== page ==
I don’t like wearing my glasses.
I don’t like the way they fog up when I open the oven or how they get wet when it’s raining. I hate when my hair gets stuck in the hinges and how I have to squint in the sunlight.
But this past week, after disappointing news of an eye infection, I had to wear them. For a whole week.
On day three, I got a haircut and made a new discovery. Since I didn’t want my glasses getting in the way, I took them off for the half hour or so I was in the stylist’s chair. And things got fuzzy.
I could make out my stylist’s expressions, but as for the other ladies in the salon, they might as well have been blobs … with great hair. I couldn’t tell if they were looking at me or listening in on our conversation, and therefore, I didn’t care.
I was less self-conscious than normal being in a public place because I literally couldn’t see people. It’s like they weren’t even there.
I have a tendency to wonder what people are thinking when they look at me. Do they wonder why I put that cardigan with those shoes? Do they find what I’m saying interesting or boring? What kind of person do they think I am? Are they curious what I’m thinking?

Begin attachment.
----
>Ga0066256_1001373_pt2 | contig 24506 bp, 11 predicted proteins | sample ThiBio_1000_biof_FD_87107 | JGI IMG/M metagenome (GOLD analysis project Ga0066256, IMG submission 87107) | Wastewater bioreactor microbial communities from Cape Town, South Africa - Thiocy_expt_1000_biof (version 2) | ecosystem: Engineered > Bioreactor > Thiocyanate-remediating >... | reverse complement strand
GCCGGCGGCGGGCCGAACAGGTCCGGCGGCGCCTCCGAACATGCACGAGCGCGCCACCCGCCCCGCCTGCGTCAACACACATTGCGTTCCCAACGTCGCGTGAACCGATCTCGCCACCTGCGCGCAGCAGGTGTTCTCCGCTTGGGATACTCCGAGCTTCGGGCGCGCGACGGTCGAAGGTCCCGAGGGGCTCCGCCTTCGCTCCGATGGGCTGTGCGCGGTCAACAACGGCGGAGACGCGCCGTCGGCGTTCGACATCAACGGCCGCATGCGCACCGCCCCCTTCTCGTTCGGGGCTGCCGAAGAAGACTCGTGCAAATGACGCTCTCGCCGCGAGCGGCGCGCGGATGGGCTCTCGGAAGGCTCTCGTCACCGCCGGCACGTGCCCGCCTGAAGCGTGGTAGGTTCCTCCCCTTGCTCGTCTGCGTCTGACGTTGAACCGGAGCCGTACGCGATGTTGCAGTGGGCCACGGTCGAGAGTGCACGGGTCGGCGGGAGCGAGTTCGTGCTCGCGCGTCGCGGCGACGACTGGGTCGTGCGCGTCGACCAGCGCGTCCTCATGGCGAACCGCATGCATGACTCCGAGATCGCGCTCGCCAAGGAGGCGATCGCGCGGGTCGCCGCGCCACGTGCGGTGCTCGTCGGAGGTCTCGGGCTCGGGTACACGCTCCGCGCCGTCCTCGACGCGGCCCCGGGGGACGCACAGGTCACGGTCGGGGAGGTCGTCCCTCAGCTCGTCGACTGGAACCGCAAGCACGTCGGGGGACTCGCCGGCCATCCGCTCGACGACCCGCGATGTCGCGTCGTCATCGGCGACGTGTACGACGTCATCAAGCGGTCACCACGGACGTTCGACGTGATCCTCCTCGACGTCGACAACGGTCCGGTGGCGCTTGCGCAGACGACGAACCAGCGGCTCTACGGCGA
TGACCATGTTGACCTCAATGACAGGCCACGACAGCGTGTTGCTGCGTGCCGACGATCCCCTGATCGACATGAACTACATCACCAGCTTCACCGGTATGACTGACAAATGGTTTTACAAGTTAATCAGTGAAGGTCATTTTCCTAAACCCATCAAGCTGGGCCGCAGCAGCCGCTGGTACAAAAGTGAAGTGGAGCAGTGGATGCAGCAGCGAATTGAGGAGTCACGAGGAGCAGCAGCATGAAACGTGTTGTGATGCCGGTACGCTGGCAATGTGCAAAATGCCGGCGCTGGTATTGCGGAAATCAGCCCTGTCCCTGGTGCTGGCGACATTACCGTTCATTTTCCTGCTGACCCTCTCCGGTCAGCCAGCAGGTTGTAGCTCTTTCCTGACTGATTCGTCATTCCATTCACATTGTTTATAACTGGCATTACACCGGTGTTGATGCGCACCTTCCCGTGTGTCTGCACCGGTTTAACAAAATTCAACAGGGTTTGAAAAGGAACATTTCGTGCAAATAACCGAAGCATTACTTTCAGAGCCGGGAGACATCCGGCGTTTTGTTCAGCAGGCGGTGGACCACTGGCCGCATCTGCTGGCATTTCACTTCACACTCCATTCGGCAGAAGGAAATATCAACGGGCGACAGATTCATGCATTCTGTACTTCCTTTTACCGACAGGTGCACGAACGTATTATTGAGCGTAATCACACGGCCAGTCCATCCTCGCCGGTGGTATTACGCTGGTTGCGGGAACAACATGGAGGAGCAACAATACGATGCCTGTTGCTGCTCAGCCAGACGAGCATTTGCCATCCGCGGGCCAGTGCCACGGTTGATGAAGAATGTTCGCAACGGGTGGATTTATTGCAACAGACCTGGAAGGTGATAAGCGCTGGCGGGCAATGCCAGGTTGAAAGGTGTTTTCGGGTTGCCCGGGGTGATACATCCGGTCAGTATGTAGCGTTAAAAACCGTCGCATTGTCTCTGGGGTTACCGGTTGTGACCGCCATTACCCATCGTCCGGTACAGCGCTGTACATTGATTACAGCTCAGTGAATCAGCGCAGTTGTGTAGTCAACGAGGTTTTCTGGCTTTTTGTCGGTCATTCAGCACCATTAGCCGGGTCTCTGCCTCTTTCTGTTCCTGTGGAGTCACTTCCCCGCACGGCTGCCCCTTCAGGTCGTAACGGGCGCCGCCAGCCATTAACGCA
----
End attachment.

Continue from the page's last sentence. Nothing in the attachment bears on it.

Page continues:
And I doubt I’m alone. Women in particular, I think, are good at judging and feeling judged, even if it’s involuntary.
But in those 30 minutes with imperfect vision, I felt like I could be myself without any concern for what others were thinking. Maybe they were listening to my conversation and silently weighing in, or maybe not. Either way, it was freeing not to care.
As the stylist finished up, I put my glasses back on and walked to the front to pay. I was suddenly aware again of all the people around me and almost missed my fuzzy vision.
Perhaps I should go near-sighted more often.
Why do you think we can be so self-conscious around other people? Is that a bad thing?